When Richardson took office in 2003, cutting personal income taxes and capital gains taxes were among Richardson's chief priorities. He said these actions would help attract high-paying jobs to the state. And in the eight years prior to Richardson, his predecessor, Gary Johnson, made low taxes and small government his hallmark. In the days leading up to the recent special session, Richardson made it clear he would oppose any move to repeal his tax cuts — as unions, the New Mexico Conference of Catholic Bishops and various other advocacy groups are calling for. During the special session, several liberal Democrats complained that Richardson had "tied our hands" by his proclamation that said lawmakers couldn't consider tax increases. "Where was he during the special session?" was the response of one Democratic lawmaker when told about Richardson's statement that tax increases are inevitable.

Richardson at the news conference acknowledged such criticism. Referring to meetings before the session, Richardson said, "I sat here with legislative leaders, and they all agreed we wouldn't have any tax increases this session. Because if we're gonna have (tax increases), we're going to do it in a methodical, practical, positive way." He said there will be more time to study taxes before the regular 30-day session that begins Jan. 19. Terri Cole, executive director of the Albuquerque Chamber of Commerce, who attended the news conference, thanked the governor for "prohibiting tax increases" during the special session. Richardson will find no lack of sponsors next year for tax increase ideas.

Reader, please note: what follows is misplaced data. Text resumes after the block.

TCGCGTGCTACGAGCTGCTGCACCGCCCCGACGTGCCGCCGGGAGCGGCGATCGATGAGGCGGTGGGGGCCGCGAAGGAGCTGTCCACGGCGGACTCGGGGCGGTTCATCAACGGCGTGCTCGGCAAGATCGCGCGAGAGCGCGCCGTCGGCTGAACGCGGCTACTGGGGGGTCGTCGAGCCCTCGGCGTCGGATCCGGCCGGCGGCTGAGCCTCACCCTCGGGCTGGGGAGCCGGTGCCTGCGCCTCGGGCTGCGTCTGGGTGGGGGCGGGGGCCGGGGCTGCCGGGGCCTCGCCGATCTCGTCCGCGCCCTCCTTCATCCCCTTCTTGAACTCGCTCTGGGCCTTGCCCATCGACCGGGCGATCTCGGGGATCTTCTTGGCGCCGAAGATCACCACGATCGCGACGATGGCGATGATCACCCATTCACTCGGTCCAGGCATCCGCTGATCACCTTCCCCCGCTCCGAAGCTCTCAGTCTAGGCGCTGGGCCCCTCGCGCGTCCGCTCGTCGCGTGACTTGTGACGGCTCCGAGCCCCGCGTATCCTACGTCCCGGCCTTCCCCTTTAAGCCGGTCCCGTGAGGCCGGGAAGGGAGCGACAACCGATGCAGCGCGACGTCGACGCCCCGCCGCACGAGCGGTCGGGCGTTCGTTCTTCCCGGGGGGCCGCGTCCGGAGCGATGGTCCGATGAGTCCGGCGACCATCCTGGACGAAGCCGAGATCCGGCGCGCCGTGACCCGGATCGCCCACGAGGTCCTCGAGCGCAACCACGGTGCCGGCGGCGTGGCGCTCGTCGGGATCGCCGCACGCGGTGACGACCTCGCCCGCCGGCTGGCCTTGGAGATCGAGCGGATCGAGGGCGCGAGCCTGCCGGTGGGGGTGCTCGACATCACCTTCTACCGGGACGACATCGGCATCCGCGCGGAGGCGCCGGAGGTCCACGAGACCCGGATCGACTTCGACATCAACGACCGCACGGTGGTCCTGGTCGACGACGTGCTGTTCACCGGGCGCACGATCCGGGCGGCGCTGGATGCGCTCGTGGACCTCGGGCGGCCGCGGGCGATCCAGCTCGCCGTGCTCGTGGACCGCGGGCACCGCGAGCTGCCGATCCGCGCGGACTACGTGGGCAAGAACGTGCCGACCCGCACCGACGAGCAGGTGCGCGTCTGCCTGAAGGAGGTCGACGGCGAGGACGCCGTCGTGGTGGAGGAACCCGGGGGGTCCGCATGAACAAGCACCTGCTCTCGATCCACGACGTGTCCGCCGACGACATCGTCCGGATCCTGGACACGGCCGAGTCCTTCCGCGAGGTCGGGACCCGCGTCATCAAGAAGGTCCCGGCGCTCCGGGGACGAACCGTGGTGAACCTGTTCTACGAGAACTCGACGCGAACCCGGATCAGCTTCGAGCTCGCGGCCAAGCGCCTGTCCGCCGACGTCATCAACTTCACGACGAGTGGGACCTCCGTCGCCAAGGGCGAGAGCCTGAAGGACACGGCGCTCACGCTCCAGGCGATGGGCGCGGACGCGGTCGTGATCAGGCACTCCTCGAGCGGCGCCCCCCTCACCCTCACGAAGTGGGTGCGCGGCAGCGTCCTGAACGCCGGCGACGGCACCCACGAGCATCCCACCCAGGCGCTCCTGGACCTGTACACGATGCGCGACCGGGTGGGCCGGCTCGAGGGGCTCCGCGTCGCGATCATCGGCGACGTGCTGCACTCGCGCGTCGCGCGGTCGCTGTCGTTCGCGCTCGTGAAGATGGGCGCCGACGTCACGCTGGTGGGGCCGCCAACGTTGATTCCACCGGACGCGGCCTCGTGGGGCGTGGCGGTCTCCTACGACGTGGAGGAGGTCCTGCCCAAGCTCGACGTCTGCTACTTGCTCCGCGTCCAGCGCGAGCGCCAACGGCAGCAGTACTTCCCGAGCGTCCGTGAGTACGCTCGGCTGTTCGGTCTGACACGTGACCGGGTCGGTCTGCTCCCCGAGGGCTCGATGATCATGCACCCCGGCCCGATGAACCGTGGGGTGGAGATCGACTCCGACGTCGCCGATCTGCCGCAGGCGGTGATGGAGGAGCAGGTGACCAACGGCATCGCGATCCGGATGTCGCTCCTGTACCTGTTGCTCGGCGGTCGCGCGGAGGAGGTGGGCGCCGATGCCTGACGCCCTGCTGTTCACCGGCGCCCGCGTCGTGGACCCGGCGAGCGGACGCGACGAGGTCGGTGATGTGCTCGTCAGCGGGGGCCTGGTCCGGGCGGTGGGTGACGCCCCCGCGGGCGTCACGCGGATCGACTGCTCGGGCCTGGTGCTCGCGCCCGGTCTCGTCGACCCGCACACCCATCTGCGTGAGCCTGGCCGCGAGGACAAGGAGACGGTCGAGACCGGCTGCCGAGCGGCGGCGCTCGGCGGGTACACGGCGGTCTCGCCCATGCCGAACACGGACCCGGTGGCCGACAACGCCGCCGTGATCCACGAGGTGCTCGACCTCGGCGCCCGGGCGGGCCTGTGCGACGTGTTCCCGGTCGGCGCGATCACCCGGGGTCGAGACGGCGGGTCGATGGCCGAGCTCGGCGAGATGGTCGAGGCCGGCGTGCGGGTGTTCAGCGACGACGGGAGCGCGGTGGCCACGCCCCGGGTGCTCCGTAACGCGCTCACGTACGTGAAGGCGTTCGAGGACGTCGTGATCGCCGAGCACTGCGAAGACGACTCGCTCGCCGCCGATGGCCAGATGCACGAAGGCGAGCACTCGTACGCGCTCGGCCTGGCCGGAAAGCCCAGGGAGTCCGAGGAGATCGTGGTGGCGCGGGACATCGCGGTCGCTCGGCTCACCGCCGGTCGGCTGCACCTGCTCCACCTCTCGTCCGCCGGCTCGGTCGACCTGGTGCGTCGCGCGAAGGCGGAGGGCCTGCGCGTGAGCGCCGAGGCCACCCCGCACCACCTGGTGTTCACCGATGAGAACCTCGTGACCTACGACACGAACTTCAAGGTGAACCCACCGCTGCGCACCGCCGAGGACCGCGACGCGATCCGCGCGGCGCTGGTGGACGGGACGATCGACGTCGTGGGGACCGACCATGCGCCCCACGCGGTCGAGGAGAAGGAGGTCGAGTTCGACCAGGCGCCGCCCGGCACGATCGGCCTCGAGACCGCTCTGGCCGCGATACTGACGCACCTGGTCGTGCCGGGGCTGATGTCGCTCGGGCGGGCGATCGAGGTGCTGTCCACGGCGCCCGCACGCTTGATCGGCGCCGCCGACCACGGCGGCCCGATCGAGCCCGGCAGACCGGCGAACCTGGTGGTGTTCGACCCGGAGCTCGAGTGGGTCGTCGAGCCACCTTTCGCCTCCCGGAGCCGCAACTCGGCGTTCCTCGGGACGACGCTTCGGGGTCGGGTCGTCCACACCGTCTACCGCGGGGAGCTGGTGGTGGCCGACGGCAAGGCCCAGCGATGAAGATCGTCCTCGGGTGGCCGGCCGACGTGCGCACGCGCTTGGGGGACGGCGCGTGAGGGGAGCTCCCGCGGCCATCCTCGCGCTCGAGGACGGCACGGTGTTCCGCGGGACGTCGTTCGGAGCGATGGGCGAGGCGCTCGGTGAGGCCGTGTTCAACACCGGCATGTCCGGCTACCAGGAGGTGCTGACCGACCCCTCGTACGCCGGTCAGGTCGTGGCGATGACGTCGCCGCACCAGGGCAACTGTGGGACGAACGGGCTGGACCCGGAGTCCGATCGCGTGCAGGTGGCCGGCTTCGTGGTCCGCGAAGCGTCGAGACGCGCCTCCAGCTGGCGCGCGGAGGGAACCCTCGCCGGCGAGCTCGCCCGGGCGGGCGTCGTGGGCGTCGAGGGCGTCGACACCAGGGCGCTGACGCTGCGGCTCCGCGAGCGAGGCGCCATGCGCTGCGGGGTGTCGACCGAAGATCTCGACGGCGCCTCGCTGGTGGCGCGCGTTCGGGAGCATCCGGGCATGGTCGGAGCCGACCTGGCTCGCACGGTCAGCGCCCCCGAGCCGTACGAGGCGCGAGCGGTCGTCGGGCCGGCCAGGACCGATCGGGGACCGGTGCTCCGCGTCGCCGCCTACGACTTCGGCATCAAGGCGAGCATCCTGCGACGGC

State Rep. Brian Egolf, D-Santa Fe, who during the recent special session introduced measures to raise taxes on alcohol and tobacco as well as the motor vehicle excise tax, said he'll carry similar measures again in 2010. Egolf said he expects public support for the increases, in the face of the state's budget crisis. "These taxes have broad public support as a means to provide the revenue we need to fund our children's education. The taxes on cigarettes will have the added benefit of reducing teen smoking and reducing smoking-related deaths in the future," Egolf said. Increasing the state tax on cigarettes by $1 a pack would generate almost $33 million a year for the general fund, while increasing the cost of alcohol by a dime a drink would bring in about $66 million annually. Raising the motor-vehicle excise tax by 1 percentage point could generate almost $70 million a year.


Heart attack rates drop after smoking bans, continue downward over time

DALLAS, Sept. 21, 2009 — One year after passing smoking bans, communities in North America and Europe had 17 percent fewer heart attacks compared to communities without smoking restrictions, and the number of heart attacks kept decreasing with time, according to a report in Circulation: Journal of the American Heart Association.


Help Reduce Teen Smoking

As mentioned below the new law that allows the FDA to regulate tobacco is will go a long way towards informing and protecting Americans from the health threat of tobacco products.

Help us encourage state lawmakers to step up tobacco prevention efforts in NM

There are several ways states can make it tougher for cigarette makers to target youth in their ads and marketing. Click on the link above to learn more and take action today!